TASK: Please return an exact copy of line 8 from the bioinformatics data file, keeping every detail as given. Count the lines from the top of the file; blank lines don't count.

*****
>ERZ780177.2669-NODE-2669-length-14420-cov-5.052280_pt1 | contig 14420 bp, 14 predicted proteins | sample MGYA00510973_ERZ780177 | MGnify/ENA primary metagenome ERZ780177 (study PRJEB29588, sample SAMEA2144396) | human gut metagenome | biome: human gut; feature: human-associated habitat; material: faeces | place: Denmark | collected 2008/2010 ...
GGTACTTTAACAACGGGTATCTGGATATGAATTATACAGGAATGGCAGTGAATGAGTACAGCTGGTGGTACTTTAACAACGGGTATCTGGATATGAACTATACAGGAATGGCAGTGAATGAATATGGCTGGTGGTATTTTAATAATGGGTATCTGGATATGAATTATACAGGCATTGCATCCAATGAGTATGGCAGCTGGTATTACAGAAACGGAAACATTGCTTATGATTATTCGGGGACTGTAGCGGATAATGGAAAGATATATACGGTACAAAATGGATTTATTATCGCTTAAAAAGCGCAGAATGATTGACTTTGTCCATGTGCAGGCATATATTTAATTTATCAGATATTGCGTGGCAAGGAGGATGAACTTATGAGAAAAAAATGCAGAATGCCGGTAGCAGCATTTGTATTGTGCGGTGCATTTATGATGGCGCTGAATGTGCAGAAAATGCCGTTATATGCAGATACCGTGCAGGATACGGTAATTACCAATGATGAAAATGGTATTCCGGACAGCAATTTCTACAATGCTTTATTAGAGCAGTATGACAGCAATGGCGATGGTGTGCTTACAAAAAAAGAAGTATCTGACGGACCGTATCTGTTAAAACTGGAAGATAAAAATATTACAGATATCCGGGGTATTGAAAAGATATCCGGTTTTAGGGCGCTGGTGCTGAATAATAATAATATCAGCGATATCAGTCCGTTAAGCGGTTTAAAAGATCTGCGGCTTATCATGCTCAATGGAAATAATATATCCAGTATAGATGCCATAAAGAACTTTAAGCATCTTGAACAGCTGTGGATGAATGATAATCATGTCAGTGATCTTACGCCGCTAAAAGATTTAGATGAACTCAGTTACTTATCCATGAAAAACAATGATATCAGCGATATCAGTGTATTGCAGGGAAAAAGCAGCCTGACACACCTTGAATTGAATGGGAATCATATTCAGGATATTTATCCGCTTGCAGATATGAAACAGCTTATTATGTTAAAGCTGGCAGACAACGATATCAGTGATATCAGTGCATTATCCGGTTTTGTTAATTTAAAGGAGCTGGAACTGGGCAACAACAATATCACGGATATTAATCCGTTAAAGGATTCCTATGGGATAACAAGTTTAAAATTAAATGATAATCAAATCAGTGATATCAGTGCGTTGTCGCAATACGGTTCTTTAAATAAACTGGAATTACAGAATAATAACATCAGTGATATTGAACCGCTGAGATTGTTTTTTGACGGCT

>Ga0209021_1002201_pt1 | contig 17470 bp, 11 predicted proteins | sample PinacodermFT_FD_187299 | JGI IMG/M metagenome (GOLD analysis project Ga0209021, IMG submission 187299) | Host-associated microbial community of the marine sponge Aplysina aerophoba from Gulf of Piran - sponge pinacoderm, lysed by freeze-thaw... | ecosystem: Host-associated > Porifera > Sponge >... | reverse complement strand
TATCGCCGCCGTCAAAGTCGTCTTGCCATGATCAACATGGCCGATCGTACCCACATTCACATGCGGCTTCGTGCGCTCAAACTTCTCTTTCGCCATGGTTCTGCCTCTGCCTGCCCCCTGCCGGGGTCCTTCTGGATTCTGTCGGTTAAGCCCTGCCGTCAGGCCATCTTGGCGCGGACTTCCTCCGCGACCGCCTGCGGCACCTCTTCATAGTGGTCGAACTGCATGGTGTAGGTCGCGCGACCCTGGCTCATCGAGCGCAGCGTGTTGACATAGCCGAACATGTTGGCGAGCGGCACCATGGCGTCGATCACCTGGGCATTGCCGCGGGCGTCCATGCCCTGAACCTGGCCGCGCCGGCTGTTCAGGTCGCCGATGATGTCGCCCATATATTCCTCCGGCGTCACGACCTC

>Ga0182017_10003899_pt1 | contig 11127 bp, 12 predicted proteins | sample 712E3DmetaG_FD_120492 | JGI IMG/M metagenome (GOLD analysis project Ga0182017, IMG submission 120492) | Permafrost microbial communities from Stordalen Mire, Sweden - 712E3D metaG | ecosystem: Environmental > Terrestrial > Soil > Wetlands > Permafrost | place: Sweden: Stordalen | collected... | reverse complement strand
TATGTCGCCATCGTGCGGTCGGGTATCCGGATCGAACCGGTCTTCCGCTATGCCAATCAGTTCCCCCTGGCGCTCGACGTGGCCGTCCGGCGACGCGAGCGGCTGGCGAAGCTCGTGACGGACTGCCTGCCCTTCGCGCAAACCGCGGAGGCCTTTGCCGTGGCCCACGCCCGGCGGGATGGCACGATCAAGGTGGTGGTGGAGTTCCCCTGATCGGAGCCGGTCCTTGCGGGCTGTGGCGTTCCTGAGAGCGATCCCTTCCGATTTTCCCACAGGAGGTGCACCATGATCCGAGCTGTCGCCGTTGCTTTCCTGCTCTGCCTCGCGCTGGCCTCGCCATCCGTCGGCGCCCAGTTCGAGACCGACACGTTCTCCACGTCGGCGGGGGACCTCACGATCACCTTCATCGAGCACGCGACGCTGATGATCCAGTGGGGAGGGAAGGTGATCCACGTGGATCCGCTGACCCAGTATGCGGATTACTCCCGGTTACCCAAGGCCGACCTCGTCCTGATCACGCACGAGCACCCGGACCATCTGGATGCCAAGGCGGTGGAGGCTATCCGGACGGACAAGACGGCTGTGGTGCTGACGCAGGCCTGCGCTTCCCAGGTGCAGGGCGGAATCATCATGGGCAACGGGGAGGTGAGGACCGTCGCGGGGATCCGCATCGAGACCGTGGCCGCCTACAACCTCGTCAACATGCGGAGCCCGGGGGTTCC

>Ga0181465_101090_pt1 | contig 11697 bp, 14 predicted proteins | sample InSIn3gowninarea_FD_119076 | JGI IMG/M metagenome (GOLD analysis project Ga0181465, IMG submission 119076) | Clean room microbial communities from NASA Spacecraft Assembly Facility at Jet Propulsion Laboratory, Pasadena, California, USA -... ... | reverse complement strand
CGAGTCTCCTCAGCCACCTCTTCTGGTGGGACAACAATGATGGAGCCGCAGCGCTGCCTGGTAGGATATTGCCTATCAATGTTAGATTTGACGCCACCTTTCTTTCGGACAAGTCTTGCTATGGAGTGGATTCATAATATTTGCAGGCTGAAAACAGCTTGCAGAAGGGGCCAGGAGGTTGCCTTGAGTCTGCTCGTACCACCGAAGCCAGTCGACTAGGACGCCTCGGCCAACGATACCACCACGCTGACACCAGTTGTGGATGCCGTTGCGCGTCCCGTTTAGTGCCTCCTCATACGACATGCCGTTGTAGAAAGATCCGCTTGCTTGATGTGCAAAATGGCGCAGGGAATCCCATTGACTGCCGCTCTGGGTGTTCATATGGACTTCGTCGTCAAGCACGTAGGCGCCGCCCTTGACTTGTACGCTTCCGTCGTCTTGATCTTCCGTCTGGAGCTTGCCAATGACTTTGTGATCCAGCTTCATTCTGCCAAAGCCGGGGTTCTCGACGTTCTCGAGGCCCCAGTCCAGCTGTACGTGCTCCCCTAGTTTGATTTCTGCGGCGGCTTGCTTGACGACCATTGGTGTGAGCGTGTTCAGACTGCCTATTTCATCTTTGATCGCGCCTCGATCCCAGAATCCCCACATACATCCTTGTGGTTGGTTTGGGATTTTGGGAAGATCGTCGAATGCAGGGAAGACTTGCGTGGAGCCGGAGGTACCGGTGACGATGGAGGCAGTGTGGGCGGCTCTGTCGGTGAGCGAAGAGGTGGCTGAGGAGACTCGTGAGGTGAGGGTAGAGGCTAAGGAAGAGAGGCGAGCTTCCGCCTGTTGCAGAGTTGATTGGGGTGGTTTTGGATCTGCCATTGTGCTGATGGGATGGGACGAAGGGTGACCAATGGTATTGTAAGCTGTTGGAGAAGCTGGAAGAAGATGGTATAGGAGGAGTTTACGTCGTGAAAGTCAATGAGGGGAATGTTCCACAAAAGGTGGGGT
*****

CGAGTCTCCTCAGCCACCTCTTCTGGTGGGACAACAATGATGGAGCCGCAGCGCTGCCTGGTAGGATATTGCCTATCAATGTTAGATTTGACGCCACCTTTCTTTCGGACAAGTCTTGCTATGGAGTGGATTCATAATATTTGCAGGCTGAAAACAGCTTGCAGAAGGGGCCAGGAGGTTGCCTTGAGTCTGCTCGTACCACCGAAGCCAGTCGACTAGGACGCCTCGGCCAACGATACCACCACGCTGACACCAGTTGTGGATGCCGTTGCGCGTCCCGTTTAGTGCCTCCTCATACGACATGCCGTTGTAGAAAGATCCGCTTGCTTGATGTGCAAAATGGCGCAGGGAATCCCATTGACTGCCGCTCTGGGTGTTCATATGGACTTCGTCGTCAAGCACGTAGGCGCCGCCCTTGACTTGTACGCTTCCGTCGTCTTGATCTTCCGTCTGGAGCTTGCCAATGACTTTGTGATCCAGCTTCATTCTGCCAAAGCCGGGGTTCTCGACGTTCTCGAGGCCCCAGTCCAGCTGTACGTGCTCCCCTAGTTTGATTTCTGCGGCGGCTTGCTTGACGACCATTGGTGTGAGCGTGTTCAGACTGCCTATTTCATCTTTGATCGCGCCTCGATCCCAGAATCCCCACATACATCCTTGTGGTTGGTTTGGGATTTTGGGAAGATCGTCGAATGCAGGGAAGACTTGCGTGGAGCCGGAGGTACCGGTGACGATGGAGGCAGTGTGGGCGGCTCTGTCGGTGAGCGAAGAGGTGGCTGAGGAGACTCGTGAGGTGAGGGTAGAGGCTAAGGAAGAGAGGCGAGCTTCCGCCTGTTGCAGAGTTGATTGGGGTGGTTTTGGATCTGCCATTGTGCTGATGGGATGGGACGAAGGGTGACCAATGGTATTGTAAGCTGTTGGAGAAGCTGGAAGAAGATGGTATAGGAGGAGTTTACGTCGTGAAAGTCAATGAGGGGAATGTTCCACAAAAGGTGGGGT